Moh's micrographic surgery is a skin-sparing surgical technique that allows for 100% microscopic examination of the surgical skin margin. It is named after Dr. Frederic Mohs, the surgeon who developed this technique for skin cancer removal in the 1930s.
Moh's micrographic surgery is unique from other methods of skin cancer removal in that it allows immediate and complete visualization of the entire tissue margin of excised tissue samples. It is typically reserved for specific clinical scenarios. These include skin cancers that occur on the face or scalp, skin cancers in cosmetically or functionally important areas of the body such as the hands, feet, or genitalia, and aggressive or recurrent skin cancers. The Moh's surgical procedure is well tolerated and performed under local anesthesia.
Referral for Moh's Micrographic Surgery
The dermatology specialists at DermCARE Practitioners are extremely knowledgeable about the referral criteria for Mohs Micrographic Surgery (MMS). We work closely with several fully qualified and experienced Mohs surgeons in the Louisville area.
If your skin cancer biopsy or recurrent skin cancer meets the criteria for MMS we will contact one of them on your behalf.
The Staff at DermCARE will continue to follow you in the months and years after your MMS to monitor for any new or recurrent cancerous or pre-cancerous growths.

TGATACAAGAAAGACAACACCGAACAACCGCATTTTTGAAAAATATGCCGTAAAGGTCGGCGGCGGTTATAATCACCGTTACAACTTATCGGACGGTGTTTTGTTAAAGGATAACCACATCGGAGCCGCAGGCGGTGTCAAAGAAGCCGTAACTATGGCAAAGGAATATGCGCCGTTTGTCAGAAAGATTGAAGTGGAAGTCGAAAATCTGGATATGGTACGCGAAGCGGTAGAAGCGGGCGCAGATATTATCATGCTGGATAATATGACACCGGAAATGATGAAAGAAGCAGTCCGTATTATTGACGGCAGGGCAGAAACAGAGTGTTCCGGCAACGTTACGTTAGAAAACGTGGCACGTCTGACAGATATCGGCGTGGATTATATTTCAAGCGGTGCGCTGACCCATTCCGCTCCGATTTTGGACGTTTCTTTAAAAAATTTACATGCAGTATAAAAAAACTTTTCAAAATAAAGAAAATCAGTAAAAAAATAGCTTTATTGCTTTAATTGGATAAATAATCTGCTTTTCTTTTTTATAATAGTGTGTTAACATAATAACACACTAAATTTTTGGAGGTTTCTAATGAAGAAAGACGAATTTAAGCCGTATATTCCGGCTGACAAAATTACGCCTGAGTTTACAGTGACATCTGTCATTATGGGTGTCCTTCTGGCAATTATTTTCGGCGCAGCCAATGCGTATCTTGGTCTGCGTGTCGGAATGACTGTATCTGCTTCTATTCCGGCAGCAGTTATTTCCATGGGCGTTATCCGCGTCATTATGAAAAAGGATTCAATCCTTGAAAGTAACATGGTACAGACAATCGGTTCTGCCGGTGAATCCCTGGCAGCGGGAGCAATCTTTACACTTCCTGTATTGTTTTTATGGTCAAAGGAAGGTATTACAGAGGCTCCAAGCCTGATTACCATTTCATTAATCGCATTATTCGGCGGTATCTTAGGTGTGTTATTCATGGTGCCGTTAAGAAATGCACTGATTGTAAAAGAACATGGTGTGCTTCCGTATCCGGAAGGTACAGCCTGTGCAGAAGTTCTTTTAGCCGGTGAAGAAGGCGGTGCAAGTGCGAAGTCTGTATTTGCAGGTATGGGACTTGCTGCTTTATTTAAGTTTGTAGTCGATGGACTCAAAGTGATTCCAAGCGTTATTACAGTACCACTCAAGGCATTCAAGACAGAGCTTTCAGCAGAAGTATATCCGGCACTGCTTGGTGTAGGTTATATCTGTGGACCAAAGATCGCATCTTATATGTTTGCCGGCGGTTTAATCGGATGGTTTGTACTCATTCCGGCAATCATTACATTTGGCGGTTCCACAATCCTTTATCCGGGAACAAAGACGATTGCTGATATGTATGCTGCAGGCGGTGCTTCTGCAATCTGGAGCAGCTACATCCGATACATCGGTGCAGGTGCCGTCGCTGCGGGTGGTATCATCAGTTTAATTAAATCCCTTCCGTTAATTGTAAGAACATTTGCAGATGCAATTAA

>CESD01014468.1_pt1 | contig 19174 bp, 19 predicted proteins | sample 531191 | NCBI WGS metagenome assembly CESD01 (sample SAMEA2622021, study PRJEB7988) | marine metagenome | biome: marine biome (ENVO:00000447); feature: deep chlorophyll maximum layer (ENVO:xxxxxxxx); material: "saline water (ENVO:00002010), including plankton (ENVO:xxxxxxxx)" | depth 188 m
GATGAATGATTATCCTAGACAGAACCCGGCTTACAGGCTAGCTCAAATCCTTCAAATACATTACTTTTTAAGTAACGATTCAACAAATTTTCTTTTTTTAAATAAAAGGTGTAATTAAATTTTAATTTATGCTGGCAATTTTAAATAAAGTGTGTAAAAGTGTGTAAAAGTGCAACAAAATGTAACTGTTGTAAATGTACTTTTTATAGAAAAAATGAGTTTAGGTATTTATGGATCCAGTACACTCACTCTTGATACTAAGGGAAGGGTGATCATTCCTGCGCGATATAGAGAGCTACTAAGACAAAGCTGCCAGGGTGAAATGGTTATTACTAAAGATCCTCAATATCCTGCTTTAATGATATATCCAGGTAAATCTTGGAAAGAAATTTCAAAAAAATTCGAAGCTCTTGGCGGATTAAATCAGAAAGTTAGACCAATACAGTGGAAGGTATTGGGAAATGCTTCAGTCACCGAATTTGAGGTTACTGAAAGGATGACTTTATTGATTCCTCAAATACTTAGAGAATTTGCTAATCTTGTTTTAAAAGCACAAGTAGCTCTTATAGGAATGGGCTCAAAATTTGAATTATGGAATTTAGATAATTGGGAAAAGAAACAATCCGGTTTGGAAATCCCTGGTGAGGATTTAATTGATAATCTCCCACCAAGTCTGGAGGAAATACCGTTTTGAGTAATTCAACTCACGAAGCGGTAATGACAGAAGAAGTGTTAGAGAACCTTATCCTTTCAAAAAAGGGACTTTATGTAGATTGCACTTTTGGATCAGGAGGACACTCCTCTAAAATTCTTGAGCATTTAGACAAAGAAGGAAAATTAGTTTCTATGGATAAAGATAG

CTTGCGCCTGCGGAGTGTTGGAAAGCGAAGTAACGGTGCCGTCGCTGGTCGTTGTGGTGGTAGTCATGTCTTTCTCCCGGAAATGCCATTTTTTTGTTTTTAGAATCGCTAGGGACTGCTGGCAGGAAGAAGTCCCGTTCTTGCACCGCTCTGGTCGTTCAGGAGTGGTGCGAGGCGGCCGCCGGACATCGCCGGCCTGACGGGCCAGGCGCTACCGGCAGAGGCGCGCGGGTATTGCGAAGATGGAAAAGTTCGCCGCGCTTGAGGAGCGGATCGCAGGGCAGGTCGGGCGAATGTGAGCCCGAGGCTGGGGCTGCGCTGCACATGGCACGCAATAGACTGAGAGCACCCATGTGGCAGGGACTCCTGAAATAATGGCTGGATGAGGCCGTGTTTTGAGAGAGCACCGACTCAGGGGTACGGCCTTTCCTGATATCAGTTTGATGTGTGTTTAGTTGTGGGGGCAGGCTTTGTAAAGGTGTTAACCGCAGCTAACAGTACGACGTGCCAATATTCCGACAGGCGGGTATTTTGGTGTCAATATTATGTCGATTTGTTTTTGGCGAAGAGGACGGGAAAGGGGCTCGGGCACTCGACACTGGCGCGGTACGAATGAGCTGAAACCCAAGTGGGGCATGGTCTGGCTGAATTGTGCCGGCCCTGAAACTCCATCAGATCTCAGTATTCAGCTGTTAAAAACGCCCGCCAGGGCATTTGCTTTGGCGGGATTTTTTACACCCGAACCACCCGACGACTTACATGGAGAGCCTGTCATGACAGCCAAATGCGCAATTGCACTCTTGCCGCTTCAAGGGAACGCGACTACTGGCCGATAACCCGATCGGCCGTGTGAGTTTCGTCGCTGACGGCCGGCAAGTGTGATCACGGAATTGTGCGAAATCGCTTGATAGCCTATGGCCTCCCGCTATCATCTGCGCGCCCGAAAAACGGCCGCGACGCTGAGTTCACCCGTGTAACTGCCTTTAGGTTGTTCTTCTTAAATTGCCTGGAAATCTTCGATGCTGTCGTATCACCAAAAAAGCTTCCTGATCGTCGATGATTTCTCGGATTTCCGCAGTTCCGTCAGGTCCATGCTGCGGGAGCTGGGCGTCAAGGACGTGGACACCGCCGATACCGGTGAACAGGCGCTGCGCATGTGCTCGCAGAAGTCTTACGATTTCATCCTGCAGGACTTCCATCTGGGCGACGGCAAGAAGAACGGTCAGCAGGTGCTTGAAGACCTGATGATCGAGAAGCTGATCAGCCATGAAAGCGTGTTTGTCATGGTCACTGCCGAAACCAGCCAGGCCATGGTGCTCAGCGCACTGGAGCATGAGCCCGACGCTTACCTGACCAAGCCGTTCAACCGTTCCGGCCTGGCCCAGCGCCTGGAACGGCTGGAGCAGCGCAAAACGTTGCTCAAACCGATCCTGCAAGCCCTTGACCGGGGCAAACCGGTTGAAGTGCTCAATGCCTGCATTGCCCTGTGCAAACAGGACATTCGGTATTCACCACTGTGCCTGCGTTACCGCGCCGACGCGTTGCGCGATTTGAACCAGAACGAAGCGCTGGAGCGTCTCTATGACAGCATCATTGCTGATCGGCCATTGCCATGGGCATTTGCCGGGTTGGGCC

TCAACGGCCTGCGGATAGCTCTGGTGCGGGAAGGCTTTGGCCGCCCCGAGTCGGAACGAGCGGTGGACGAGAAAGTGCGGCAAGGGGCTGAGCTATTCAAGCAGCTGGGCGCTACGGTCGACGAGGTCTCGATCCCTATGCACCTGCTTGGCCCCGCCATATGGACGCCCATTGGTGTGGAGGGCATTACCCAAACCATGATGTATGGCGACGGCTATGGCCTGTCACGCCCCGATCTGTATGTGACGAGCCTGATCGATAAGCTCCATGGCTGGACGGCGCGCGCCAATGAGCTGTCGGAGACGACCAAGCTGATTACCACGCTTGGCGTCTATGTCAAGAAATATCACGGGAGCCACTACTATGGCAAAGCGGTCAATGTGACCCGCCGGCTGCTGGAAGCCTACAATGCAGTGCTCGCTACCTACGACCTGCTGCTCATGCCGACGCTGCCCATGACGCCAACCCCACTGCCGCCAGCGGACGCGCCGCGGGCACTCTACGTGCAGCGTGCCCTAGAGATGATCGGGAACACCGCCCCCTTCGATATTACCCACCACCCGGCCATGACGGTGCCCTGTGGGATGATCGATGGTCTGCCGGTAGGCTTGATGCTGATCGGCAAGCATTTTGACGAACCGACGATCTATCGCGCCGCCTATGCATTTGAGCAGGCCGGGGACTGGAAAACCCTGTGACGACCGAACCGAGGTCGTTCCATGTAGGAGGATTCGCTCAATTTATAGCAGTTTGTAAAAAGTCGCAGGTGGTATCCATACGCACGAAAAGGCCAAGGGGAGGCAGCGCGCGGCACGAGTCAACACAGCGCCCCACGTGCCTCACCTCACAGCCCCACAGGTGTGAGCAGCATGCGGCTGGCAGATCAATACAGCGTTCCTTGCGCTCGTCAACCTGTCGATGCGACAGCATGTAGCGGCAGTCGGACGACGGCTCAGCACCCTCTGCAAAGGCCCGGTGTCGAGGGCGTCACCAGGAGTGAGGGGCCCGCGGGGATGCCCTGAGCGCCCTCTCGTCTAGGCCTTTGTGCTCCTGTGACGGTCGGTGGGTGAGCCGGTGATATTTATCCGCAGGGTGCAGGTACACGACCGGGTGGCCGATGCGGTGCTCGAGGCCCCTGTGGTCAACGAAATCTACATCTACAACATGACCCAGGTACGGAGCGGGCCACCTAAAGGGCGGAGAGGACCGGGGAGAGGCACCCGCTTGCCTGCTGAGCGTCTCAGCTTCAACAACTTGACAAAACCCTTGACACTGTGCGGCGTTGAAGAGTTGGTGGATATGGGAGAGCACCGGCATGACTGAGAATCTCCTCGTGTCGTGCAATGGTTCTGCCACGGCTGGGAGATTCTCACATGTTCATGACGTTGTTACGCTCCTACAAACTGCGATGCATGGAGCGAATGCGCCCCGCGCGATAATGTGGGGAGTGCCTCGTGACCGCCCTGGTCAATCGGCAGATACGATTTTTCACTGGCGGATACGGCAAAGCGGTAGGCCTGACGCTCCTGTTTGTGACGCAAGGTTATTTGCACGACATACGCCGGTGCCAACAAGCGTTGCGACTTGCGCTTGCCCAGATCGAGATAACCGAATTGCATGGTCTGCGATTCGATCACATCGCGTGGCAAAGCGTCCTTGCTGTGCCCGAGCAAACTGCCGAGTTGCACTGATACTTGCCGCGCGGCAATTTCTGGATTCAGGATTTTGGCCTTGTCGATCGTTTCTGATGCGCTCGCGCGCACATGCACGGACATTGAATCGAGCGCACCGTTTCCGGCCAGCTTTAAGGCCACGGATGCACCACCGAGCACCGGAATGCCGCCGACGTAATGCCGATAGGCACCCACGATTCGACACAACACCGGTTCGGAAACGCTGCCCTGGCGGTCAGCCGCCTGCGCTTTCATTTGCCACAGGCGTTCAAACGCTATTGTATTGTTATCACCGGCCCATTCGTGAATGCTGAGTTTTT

The Moh's Step-by-Step Process
Moh's micrographic surgery is completed in the office. Depending on the case, the procedure may take between 1 to 4 hours. Dermatologists who perform Moh's micrographic surgery have specialized residency, fellowship, or other intensive training experience. These dermatologic surgeons have appropriate laboratory facilities and histotechnological staff.
The main advantage of Moh's micrographic surgery is its complete examination of the tissue margin. Some skin cancers are larger than anticipated or have “roots” that may be missed if simple surgical excision with standard margins is performed. By taking small margins in successive stages, Mohs can spare valuable, healthy tissue so skin is spared and surgical reconstruction is aided.
Under local anesthesia, the patient undergoes removal surgery by scalpel as portions of the tumor are excised by the dermatologic surgeon.
All of the cancerous tissue is eventually yet slowly excised by the board-certified dermatologist and skin cancer surgeon.
The tumor and tissue are sent to a lab and analyzed. This is sometimes enough to remove the cancer entirely.
If the lab results show the cancer was completely removed, the procedure is complete. If the lab results show remaining cancerous tissue, the process repeats itself and another layer of skin is removed.
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